The firing of a Dallas police officer who shot an unarmed man is causing a division among police officers and even police unions.
The Dallas Police Association said the firing is causing confusion on when to use deadly force, but the Dallas Black Police Association said the firing was justified.
DPA President Ron Pinkston said nearly 200 officers have written to him with concerns about the department's deadly force policy.
Senior Corporal Amy Wilburn shot Kelvion Walker, 17, during a carjacking investigation last month.
Walker was in the passenger seat of a stolen car and told police he had his hands up in the air. A witness also told police he saw walker with his hands raised when Wilburn shot him.
Pinkston said officers are now confused about using deadly force.
"I think if you talk to past defense tactics instructors they'll tell you, we don't have any training where the car is rolling and it's going to go through a house, they think the car is empty, we don't have that, you don't do felony stops on that regard," Pinkston said.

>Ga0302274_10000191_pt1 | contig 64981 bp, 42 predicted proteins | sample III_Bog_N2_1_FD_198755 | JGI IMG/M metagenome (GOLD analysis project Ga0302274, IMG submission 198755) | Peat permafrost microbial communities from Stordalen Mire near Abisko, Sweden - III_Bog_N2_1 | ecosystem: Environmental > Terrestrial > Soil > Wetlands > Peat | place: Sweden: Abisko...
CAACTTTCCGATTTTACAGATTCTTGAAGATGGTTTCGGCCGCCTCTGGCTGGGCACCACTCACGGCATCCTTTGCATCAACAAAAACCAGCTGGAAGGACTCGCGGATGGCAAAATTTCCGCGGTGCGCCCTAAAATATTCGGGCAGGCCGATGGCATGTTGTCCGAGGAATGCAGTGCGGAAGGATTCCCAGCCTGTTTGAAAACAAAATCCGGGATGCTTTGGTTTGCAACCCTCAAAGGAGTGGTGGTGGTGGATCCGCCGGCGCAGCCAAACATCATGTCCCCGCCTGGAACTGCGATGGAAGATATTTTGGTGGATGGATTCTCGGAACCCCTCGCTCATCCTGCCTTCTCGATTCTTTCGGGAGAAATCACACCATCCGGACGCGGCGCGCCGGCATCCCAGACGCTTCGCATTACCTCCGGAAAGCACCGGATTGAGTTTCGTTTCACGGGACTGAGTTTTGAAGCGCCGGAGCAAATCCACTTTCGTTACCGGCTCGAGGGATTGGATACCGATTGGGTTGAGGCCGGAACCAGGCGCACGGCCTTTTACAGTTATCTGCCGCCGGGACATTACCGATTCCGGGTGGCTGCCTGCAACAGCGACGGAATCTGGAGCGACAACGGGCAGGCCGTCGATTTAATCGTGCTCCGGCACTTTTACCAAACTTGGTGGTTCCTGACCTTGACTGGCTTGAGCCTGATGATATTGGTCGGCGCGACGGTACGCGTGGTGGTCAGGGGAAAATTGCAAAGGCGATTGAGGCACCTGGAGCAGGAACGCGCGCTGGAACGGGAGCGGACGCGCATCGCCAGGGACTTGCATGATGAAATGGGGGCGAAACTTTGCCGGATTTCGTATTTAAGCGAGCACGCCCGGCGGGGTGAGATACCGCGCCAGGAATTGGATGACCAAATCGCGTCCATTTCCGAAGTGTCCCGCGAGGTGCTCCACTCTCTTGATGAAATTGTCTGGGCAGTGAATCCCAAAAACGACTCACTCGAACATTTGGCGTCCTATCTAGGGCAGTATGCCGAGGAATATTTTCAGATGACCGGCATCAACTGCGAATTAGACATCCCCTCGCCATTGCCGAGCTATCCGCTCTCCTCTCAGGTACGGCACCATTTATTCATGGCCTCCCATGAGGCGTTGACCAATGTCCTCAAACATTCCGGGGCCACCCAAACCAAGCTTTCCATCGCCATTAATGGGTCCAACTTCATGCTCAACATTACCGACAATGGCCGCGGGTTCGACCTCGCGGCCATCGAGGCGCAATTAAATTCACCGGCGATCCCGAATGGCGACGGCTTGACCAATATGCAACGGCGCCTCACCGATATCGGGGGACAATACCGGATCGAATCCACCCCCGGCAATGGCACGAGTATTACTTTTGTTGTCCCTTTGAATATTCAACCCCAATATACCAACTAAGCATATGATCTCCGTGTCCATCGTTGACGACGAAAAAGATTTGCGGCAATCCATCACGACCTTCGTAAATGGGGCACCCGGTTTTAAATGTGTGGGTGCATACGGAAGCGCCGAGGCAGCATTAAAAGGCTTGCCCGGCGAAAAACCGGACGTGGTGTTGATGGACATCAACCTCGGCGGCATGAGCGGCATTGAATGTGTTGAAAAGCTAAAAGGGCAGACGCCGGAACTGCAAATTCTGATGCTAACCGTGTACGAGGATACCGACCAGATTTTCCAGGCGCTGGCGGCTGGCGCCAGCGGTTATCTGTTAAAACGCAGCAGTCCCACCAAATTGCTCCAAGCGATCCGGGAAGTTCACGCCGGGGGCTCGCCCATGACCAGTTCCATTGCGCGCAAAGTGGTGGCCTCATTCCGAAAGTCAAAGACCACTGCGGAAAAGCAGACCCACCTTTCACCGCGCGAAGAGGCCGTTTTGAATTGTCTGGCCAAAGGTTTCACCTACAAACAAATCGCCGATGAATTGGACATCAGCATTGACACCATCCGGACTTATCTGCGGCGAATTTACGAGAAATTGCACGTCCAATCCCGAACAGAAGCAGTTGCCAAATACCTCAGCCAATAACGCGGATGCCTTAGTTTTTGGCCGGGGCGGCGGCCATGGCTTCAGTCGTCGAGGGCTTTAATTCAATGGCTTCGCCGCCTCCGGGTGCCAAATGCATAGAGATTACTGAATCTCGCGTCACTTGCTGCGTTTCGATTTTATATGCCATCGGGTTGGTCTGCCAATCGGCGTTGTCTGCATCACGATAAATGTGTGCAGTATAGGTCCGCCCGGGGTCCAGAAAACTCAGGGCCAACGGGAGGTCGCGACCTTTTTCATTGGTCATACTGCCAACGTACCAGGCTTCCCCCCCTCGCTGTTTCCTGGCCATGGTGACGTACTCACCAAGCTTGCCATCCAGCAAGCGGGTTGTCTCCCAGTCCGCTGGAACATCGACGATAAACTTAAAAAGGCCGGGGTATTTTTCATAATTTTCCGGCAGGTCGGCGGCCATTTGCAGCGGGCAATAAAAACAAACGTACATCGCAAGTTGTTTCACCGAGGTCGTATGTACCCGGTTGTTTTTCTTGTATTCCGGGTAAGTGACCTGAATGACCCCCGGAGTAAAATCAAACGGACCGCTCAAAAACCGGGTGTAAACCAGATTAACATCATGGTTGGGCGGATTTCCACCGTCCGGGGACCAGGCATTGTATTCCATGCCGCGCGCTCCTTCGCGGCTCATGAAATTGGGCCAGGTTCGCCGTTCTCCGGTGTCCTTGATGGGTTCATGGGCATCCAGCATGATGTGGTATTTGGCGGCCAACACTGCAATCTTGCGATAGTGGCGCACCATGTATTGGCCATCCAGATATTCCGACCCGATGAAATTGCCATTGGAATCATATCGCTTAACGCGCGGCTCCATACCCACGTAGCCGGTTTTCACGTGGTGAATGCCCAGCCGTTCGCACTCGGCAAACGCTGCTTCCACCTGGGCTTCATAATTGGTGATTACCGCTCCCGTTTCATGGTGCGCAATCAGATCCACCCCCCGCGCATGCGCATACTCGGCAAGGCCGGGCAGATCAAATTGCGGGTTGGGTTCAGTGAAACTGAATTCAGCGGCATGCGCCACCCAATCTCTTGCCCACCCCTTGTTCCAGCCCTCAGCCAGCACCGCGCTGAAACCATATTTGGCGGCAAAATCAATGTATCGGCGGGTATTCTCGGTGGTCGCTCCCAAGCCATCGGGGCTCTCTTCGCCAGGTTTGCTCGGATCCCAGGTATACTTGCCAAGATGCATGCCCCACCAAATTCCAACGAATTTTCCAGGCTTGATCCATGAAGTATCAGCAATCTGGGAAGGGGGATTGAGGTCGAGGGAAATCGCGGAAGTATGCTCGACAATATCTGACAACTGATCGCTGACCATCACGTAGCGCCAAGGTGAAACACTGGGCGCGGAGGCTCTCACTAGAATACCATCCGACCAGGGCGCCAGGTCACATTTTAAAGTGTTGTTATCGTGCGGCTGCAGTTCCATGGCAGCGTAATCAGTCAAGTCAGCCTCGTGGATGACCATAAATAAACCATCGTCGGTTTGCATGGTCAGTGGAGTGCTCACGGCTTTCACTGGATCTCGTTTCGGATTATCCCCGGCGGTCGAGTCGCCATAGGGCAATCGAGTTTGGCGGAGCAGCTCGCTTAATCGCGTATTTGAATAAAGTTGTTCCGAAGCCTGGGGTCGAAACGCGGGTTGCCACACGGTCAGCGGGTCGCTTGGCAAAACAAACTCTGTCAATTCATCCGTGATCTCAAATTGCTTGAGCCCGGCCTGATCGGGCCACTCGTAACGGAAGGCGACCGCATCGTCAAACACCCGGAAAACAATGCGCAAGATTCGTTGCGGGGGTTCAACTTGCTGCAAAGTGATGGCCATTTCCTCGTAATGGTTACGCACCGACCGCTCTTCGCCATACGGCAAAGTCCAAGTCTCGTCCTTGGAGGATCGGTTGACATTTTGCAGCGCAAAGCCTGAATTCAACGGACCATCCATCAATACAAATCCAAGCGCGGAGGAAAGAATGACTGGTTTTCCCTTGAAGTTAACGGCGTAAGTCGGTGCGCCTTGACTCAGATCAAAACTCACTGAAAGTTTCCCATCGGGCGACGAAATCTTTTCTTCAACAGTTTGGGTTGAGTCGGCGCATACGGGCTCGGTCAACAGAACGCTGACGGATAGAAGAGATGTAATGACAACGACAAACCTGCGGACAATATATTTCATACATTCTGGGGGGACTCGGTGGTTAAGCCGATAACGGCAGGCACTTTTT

The president of the DBPA, Sgt. Cletus Judge, saw the same video and has a different conclusion.
"I don't think what I saw in the video was what we taught at the police academy," said Judge.
Judge said he has not received any letters of concern from his union members.
But Pinkston said he's heard concerns from officers who were a part of the standoff where a Dallas lawyer fired at police before being shot dead by officers.
"I have talked to them and I can tell you, some of them thought about it during the incident, and that's what we can't have," Pinkston said.
Judge thinks the current policies are clear and officers are ready for what happens in high-pressure situations.
"I can't speak for those officers but I just don't think that when bullets are whizzing around an officers head that he's going to be reluctant to return fire. I just don't see it," Judge said.
The DPA sent a letter to the interim city manager with complaints it had with Chief David Brown's management style. This week the DBPA sent a letter to its members re-affirming the techniques officers use.
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